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Posts Tagged ‘Mary Baker Eddy’

Christian Science

In Chrisitan Science on May 19, 2012 at 8:00 am

Christian Science is one of the most vague and illusive of all ethical systems; and yet withal, judged by its remarkable growth, it is by no means lacking in elements that appeal strongly to many minds.

Writing for the October, 1901, number of the Metropolitan Magazine, of the spread of this new religions cult, Mr. W. D. McCrackan, chief of the Christian Science Publication Committee, State of New York, said:— “The work which Mrs. Eddy has accomplished in so short a time appears to be without parallel in history, and it has not yet received its full recognition in every quarter.” This statement seems to be justified by the history of this so-called science. But though popular to a degree, and widespread to a still greater degree, Christian Science has not ceased to be vague and illusive, and its phases and definitions are nearly as varied as the votaries of the system are numerous.

Christian Science denies the existence of matter, and teaches that there is no reality in sin, sickness, or death.  “Christian Scientists believe the existence of sin, sickness, and death are creations of the human mind, and therefore are subject to mental treatment.” Mrs. Eddy is the mother of that modern phase of mysticism known as “Christian Science.” She it is who has developed the theory as taught today, and she it is whose utterances upon the subject are regarded by her disciples as authoritative and final. We turn, therefore, to her writings for further information touching this “science.”  Mrs. Eddy has published a “Key to the Scriptures,” and in this “key” are to be found many astonishing things. For instance, in commenting on Gen. 1:1: “In the beginning God created the heavens and the earth,” Mrs. Eddy says: —”This creation consists of the unfolding of spiritual ideas and their identities, which are embraced in the infinite Mind, and forever reflected.These ideas range from the infinitesimal to immensity, and the highest ideas are the sons and daughters of God.”

Of course, since in Mrs. Eddy’s philosophy matter itself is only a figment of the mind, she can not admit a material creation: “Hence the heavens and the earth created by God in the beginning are only ideas!”  The fact is, as before shown, that Christian Science denies the existence of that which is material, that is, of matter, “except as the name for the unknown, hypothetical cause of states of our own consciousness.” It is, therefore, with Mrs. Eddy an unthinkable thing that God created what we call the heavens and the earth. The things which we see are only “ideas,” which we in our low estate have mistaken for matter!  Consistently enough, Mrs. Eddy and her disciples deny the existence of disease, and treat it as an imaginary condition to be removed by a merely mental process.

Their treatment consists in denials of the reality of pain and sickness, and in endeavoring to get the patient to believe that he is not sick.   Briefly stated, Christian Science, although its followers may be most sincere, is in substance a revival of ancient pantheism, or the doctrine that God is all, and conversely, that all is God: The term pantheism is derived from the words pan, all, and thieo, God.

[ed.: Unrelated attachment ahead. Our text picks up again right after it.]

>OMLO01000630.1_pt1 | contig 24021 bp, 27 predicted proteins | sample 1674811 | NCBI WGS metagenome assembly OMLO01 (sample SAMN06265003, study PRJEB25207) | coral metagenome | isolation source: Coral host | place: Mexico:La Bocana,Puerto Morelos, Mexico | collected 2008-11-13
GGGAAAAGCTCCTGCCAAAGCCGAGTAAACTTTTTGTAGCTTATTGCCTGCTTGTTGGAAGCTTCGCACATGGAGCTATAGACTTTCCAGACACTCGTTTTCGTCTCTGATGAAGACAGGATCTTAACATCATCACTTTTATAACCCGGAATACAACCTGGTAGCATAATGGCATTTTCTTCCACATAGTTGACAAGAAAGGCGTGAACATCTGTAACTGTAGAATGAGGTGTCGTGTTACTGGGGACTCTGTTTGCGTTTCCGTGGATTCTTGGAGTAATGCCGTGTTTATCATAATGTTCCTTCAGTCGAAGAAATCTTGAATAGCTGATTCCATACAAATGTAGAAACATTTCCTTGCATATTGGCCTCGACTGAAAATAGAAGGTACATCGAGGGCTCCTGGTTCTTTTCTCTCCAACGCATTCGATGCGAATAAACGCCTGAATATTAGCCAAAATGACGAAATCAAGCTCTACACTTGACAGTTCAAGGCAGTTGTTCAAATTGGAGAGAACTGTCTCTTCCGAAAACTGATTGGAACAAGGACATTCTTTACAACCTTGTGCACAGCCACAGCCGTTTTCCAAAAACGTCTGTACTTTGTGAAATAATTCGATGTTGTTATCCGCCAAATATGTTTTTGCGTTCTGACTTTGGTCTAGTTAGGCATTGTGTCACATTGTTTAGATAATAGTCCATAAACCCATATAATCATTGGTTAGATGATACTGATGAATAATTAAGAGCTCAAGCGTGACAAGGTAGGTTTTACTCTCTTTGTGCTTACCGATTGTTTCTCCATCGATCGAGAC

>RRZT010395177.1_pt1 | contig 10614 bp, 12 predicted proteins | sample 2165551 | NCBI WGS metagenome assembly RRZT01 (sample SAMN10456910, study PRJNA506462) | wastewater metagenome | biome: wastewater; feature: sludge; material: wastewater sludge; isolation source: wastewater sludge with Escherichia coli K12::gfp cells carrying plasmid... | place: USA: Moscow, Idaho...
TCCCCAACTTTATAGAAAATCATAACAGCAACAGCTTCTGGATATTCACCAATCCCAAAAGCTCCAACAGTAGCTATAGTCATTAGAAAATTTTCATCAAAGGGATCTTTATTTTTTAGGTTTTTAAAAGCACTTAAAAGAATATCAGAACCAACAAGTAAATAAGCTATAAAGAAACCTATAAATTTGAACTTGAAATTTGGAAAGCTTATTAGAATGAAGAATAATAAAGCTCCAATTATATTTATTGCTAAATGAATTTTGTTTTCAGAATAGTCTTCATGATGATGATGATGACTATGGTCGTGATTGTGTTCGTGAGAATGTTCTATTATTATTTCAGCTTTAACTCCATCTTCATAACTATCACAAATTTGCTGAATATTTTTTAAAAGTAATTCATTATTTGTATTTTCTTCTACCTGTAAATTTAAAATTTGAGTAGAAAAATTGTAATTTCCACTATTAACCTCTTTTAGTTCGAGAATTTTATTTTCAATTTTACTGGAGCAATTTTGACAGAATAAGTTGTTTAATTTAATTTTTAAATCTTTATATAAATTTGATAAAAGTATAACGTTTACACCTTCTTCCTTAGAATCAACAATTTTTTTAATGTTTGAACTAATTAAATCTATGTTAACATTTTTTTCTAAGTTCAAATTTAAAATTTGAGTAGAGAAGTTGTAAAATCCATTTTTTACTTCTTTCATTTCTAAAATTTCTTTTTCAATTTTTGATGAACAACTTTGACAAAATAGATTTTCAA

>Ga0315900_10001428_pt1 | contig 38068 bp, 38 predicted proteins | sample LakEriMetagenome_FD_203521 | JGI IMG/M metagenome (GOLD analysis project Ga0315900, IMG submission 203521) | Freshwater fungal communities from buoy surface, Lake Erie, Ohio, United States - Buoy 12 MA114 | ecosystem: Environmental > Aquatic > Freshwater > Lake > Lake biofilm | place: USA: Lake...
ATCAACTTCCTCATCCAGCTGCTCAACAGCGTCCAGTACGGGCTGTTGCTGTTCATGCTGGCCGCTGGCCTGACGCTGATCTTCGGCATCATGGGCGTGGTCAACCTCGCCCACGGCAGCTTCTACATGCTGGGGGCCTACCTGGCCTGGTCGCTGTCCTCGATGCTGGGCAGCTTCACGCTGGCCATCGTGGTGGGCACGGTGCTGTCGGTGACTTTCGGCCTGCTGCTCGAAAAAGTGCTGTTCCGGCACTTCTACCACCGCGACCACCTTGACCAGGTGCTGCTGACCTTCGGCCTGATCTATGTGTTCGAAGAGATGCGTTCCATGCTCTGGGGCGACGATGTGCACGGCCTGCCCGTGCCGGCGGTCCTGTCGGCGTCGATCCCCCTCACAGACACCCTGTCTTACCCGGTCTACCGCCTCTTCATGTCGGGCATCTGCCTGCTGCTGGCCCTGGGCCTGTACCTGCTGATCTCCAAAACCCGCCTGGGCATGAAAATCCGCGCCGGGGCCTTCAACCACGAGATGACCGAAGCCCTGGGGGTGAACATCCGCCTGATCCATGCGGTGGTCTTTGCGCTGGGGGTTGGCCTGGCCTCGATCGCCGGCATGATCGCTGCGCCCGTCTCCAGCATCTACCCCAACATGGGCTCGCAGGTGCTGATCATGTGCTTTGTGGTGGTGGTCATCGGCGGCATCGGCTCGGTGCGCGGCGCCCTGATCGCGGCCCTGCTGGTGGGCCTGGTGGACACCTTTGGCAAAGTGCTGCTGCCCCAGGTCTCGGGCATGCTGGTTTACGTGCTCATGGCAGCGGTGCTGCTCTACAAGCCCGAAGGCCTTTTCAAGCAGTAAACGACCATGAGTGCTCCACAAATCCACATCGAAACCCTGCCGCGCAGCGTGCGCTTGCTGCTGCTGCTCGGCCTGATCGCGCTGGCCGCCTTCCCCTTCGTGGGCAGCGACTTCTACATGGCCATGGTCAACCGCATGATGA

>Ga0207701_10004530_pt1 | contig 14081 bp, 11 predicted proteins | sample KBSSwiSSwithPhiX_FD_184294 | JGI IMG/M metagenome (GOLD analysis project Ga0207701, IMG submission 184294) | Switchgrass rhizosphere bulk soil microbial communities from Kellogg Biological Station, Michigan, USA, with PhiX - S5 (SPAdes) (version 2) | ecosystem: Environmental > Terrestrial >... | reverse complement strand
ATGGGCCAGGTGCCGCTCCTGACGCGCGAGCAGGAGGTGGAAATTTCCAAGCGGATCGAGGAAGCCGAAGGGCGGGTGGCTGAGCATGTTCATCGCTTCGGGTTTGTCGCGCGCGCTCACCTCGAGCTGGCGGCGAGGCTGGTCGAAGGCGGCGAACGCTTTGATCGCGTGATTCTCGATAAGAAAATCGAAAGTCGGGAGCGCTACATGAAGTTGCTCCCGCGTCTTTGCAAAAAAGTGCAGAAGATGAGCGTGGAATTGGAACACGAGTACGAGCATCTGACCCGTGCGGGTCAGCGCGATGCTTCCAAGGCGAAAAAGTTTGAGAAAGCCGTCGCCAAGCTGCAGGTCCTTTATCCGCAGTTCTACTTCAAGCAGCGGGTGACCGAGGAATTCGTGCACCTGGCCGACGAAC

Pantheism teaches that God is not a person, but an essence, filling the universe. It teaches that the heavens, the stars, the ocean,the forests, man, every living creature, in fact all things, visible and invisible, are God. (See chapter on Pantheism.)  Christian Science is the doctrine of supreme selfishness deified, the doctrine of supreme and infinite egoism. Mrs. Mary Baker G. Eddy is considered the originator and organizer of modern Christian Science. She was born at Bow, on the Merrimac River, New Hampshire, July 16,1821.

With the Christian Scientist there is no personal God or actual heaven. With him God is but an essence, a divine principle, permeating and filling the universe. Man, being a part of the universe, and according to his God All in All. A standard and catching phrase among Christian Scientists is, “God is all in all.” This, in our present state of imperfection, is a falsehood. Christ acknowledged Satan as “prince of this world,” see John 12:31; 14:30; 16:11. So long as sin and Satan control the larger part of humanity, it is a fearful libel on the holy and sacred character of God to say that He is now all in all. By sin this world was lost to the loyal universe of God. The mission of Christ to earth was to bring it back to loyalty to its Creator. When sin is finally conquered and blotted out of the universe of God, then God will be loved and obeyed by all.

Then, and not till then, can God be said to be “all in all.” Paul understood this when he wrote, “Then cometh the end, when He [Christ] shall have delivered up the kingdom to God, even the Father; when He [Christ] shall have put down all rule, and all authority and power [the rule, power, and authority of Satan]. For He [Christ] must reign, till He hath put all enemies under His [the Father’s] feet.” (1 Cor. 15:24, 25) And again, “But now we see not yet all things put under Him.” (Heb. 2:8)  These statements by Paul strike a crushing blow at the very foundation-stone of Christian Science, at least from its pantheistic standpoint. And with pantheism destroyed, the whole superstructure of Christian Science falls.

By the modern Christian Scientist, Mrs. Eddy is regarded as interpreting in our day the feminine idea of divinity, as Christ represented in His day the masculine idea of divinity; to them she stands in the place of Christ at the present time. “We have no longer a personal Jesus. We are no longer seeking to be like the sinless Jew of eighteen hundred years ago. Here let us apprehend the wise words of our teacher [Mrs. Eddy], ‘Christian Science is the second advent of Christ.’ “—New Interpreter, p. 110.  Our Savior foresaw that Satan would bring in many delusions to blind minds as to the literal, visible coming of Christ in the clouds of heaven, and so gave the following ‘warning: “For there shall arise false Christs, and false prophets, and shall show great signs and wonders; insomuch that, if it were possible, they shall deceive the very elect. Behold, I have told you before. Wherefore if they shall say unto you, Behold, He is in the desert; go not forth: behold, He is in the secret chambers; believe it not. For as the lightning cometh out of the east, and shineth even unto the west, so shall also the coming of the Son of man be.” (Matt. 24:24-27)